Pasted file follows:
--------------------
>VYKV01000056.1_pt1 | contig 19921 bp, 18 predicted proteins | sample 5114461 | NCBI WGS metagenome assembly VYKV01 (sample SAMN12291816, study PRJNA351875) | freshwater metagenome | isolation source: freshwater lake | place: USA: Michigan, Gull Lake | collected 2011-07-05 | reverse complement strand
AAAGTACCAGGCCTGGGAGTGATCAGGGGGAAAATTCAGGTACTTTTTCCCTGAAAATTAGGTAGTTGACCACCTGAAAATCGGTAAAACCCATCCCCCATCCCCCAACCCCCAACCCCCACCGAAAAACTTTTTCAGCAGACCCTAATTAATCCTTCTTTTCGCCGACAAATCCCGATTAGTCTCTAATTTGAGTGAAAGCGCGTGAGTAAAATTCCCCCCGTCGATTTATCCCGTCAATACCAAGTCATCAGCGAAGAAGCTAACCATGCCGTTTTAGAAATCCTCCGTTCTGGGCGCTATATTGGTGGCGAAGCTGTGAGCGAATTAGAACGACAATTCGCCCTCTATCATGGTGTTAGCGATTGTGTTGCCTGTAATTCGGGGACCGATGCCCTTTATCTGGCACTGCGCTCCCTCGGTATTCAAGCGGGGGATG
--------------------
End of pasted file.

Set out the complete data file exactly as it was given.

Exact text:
>VYKV01000056.1_pt1 | contig 19921 bp, 18 predicted proteins | sample 5114461 | NCBI WGS metagenome assembly VYKV01 (sample SAMN12291816, study PRJNA351875) | freshwater metagenome | isolation source: freshwater lake | place: USA: Michigan, Gull Lake | collected 2011-07-05 | reverse complement strand
AAAGTACCAGGCCTGGGAGTGATCAGGGGGAAAATTCAGGTACTTTTTCCCTGAAAATTAGGTAGTTGACCACCTGAAAATCGGTAAAACCCATCCCCCATCCCCCAACCCCCAACCCCCACCGAAAAACTTTTTCAGCAGACCCTAATTAATCCTTCTTTTCGCCGACAAATCCCGATTAGTCTCTAATTTGAGTGAAAGCGCGTGAGTAAAATTCCCCCCGTCGATTTATCCCGTCAATACCAAGTCATCAGCGAAGAAGCTAACCATGCCGTTTTAGAAATCCTCCGTTCTGGGCGCTATATTGGTGGCGAAGCTGTGAGCGAATTAGAACGACAATTCGCCCTCTATCATGGTGTTAGCGATTGTGTTGCCTGTAATTCGGGGACCGATGCCCTTTATCTGGCACTGCGCTCCCTCGGTATTCAAGCGGGGGATG